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Molecular Imaging and Contrast Agent Database (MICAD) [Internet]. Bethesda (MD): National Center for Biotechnology Information (US); 2004-2013.

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Molecular Imaging and Contrast Agent Database (MICAD) [Internet].

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Created: ; Last Update: October 19, 2005.

Chemical name:N-(2-([18F]Fluoroethyl)-2(2-nitroimidazol-1-yl)-acetamideimage 7854920 in the ncbi pubchem database
Abbreviated name:[18F]FETA
Agent Category:Compound
Target:Hypoxic cells (macromolecules)
Target Category:Intracellular reduction and binding
Method of detection:PET
Source of signal:18F
  • Checkbox In vitro
  • Checkbox Rodents
Click on the above structure for additional information in PubChem.



Hypoxia in malignant tumors is thought to be a major factor limiting the efficacy of chemotherapy and radiotherapy, and its accurate diagnosis is considered a very important and urgent problem to address. This has led to the search and development of hypoxia-targeted imaging techniques and non-invasive markers of tumor hypoxia. Among these, [18F]-labeled nitroimidazoles, used in conjunction with positron emission tomography (PET), offer an alternative to the Eppendorf (oxygen) electrode method because they are less invasive and less prone to sampling errors.

During initial development of nitroimidazoles for in vivo imaging, radiohalogenated derivatives of misonidazole, such as fluoromisonidazole ([18F]FMISO), were used, some of which have been used in patients. The two main problems with [18F]FMISO are: 1) its relatively low concentration within the lesion; and 2) the need to wait several hours to allow clearance of the agent from the normoxic background tissue (contrast between lesion and background is typically <2:1 at about 90 min after injection). This combination of circumstances makes successful evaluation of hypoxic lesions a challenge, even with high-resolution positron emission tomography (PET).

Fluoroetanidazole ([18F]FETA), a fluorinated analog of etanidazole, is being investigated as a possible candidate for PET imaging of tumor hypoxia. Thus far, results from comparative studies between [18F]FETA and [18F]FMISO (1) have shown similar oxygen-dependent binding for both tracers, when compared in vitro on the same cell lines. In vivo, the two tracers displayed a similar retention in tumors at 4 h after injection, but fewer metabolites were found in plasma and urine for [18F]FETA, which might offer some advantages for in vivo imaging (2).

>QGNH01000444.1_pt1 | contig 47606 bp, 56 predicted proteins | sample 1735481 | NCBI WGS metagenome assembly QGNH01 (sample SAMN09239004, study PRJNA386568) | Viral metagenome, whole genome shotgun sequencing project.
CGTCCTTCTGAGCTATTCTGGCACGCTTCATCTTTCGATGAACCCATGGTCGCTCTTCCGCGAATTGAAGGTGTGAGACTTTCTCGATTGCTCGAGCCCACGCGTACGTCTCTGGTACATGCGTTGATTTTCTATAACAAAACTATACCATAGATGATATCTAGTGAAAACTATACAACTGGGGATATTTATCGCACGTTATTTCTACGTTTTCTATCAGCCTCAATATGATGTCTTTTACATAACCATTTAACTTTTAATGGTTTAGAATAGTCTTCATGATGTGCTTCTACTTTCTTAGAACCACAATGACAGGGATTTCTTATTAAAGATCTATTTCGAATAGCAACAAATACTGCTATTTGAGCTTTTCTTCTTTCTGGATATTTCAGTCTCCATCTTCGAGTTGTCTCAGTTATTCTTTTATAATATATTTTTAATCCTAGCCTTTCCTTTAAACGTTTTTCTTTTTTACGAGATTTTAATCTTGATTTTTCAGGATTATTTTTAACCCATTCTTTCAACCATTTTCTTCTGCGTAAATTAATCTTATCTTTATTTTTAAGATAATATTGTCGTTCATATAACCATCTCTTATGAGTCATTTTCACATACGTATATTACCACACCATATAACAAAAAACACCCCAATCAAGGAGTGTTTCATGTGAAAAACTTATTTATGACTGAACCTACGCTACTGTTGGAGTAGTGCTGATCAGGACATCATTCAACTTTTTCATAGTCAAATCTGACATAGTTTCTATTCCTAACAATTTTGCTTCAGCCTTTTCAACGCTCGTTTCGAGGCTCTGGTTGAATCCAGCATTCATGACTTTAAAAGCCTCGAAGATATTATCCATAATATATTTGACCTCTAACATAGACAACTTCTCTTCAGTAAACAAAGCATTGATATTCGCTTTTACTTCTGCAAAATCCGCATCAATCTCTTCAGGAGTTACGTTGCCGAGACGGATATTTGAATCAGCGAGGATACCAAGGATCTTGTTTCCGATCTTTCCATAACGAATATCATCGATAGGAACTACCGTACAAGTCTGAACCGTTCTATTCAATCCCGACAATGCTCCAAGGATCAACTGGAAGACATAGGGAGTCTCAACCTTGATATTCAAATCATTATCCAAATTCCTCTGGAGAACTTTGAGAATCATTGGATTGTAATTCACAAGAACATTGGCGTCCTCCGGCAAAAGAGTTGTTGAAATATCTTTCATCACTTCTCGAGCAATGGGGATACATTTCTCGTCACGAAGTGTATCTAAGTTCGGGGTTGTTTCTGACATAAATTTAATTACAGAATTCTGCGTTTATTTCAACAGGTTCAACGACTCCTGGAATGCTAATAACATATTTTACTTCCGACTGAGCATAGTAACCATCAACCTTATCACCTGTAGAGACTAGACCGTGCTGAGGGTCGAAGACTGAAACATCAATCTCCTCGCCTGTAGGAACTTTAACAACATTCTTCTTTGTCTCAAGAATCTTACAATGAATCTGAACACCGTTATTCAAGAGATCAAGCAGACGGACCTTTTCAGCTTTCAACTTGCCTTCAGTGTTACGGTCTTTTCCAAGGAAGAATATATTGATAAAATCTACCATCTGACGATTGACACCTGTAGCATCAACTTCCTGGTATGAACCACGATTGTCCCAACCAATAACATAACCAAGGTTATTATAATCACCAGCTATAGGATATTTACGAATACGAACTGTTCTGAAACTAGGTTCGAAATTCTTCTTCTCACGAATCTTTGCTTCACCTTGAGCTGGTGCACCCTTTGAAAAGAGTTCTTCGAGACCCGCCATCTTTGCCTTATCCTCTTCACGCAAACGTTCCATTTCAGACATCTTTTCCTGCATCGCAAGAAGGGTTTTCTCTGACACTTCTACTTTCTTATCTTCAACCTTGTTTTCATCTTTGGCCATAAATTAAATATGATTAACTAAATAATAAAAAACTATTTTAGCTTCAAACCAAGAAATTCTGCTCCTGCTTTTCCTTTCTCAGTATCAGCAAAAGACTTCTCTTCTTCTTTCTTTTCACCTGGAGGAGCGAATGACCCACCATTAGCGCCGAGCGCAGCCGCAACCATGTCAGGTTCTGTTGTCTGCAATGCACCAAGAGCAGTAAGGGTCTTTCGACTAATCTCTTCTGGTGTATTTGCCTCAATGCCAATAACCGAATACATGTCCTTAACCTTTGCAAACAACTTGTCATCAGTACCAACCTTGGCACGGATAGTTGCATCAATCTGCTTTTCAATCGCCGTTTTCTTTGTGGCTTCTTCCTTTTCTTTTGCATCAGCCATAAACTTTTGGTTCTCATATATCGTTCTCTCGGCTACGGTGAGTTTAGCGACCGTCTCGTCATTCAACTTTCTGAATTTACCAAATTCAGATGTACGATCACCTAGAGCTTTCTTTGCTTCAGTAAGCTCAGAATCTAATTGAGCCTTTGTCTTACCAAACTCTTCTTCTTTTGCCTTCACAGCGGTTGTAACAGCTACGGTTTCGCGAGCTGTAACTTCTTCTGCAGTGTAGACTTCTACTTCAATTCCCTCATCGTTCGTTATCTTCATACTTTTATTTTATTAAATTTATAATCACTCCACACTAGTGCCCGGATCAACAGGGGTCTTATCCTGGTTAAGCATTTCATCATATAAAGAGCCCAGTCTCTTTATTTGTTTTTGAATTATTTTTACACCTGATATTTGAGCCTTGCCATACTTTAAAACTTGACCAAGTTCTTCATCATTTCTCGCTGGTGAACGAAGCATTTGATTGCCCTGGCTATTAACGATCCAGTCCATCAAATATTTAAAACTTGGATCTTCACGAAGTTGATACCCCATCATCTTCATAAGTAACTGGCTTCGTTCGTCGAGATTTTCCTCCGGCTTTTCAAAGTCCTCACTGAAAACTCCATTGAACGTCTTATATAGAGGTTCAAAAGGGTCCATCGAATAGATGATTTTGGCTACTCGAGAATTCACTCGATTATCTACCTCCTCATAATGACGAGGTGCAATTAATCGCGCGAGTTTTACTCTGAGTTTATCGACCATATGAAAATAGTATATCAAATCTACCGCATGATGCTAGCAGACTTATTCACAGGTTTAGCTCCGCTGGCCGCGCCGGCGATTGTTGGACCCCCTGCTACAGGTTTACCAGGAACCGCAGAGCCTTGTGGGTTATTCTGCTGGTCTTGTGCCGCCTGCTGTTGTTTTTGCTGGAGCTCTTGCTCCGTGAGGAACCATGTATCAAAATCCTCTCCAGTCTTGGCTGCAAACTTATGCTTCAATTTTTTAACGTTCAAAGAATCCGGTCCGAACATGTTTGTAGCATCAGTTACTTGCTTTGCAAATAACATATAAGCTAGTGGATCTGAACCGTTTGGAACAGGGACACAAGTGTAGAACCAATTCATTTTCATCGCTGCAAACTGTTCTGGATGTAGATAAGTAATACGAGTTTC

The oxygen-dependent metabolism of nitroimidazoles is an intracellular process consisting of a series of one-electron reductions. The nitro-radical anion produced in the first reduction step is very reactive toward oxygen, leaving no substrate for the second step of the reduction process. In contrast, an environment of low oxygen concentration induces further reductive reactions that ultimately lead to the formation of either reactive products that are able to covalently bind to cell components or charged species that diffuse slowly out of the tissues (3). The reactive products observed during this multi-step process include nitroso (2e-), hydroxylamine (4e-), and amine (6e-) derivatives. When the fragmentation of the imidazole ring occurs, reactive portions of the molecule, such as glyoxal, bind to macromolecular components of cells in tissues and tumors (4).



[18F]FETA can be synthesized by an active ester coupling reaction between the 2,3,5,6-tetrafluorophenyl ester of 2-nitroimidazole acetic acid and [18F]fluoroethylamine. [18F]Fluoroethylamine is prepared from N-[2-(toluene-4-sulfonyloxy)-ethyl]-phthalimide and [18F]fluoride. The reaction time of the total procedure is about 90 min, and the radiochemical yield (uncorrected) is about 25% (5).

Attempts have been made to synthesize [18F]FETA by fluorination of a sulfonate ester of etanidazole (6) and fluoroethylation of the amide (7), but these attempts were reported to be unsuccessful (5).

In Vitro Studies: Testing in Cells and Tissues


In vitro studies of [18F]FETA uptake in air versus nitrogen in RIF-1 cells were reported by Barthel et al. (2). In those experiments, cells were harvested at 0, 15, 30, 45, 60, 90, and 120 min after injection of the radiotracer (80-100 µCi (2.96-3.7 MBq)), and the percentage of bound radioactivity was calculated as bound radioactivity in 106 cells × 100/total radioactivity.